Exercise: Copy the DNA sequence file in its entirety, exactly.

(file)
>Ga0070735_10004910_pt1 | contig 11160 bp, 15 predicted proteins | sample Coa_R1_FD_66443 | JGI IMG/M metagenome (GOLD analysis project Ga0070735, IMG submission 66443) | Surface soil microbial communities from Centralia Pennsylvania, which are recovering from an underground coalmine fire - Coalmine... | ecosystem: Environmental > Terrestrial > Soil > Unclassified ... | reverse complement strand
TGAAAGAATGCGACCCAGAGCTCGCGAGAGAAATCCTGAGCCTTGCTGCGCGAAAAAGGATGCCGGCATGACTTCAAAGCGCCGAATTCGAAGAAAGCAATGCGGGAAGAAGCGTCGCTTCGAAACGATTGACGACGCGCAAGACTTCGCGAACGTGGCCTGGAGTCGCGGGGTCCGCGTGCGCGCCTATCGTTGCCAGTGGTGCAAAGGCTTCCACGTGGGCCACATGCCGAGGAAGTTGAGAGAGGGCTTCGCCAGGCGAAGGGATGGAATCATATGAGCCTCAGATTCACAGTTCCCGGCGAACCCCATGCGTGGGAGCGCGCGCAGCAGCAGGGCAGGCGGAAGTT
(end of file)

>Ga0070735_10004910_pt1 | contig 11160 bp, 15 predicted proteins | sample Coa_R1_FD_66443 | JGI IMG/M metagenome (GOLD analysis project Ga0070735, IMG submission 66443) | Surface soil microbial communities from Centralia Pennsylvania, which are recovering from an underground coalmine fire - Coalmine... | ecosystem: Environmental > Terrestrial > Soil > Unclassified ... | reverse complement strand
TGAAAGAATGCGACCCAGAGCTCGCGAGAGAAATCCTGAGCCTTGCTGCGCGAAAAAGGATGCCGGCATGACTTCAAAGCGCCGAATTCGAAGAAAGCAATGCGGGAAGAAGCGTCGCTTCGAAACGATTGACGACGCGCAAGACTTCGCGAACGTGGCCTGGAGTCGCGGGGTCCGCGTGCGCGCCTATCGTTGCCAGTGGTGCAAAGGCTTCCACGTGGGCCACATGCCGAGGAAGTTGAGAGAGGGCTTCGCCAGGCGAAGGGATGGAATCATATGAGCCTCAGATTCACAGTTCCCGGCGAACCCCATGCGTGGGAGCGCGCGCAGCAGCAGGGCAGGCGGAAGTT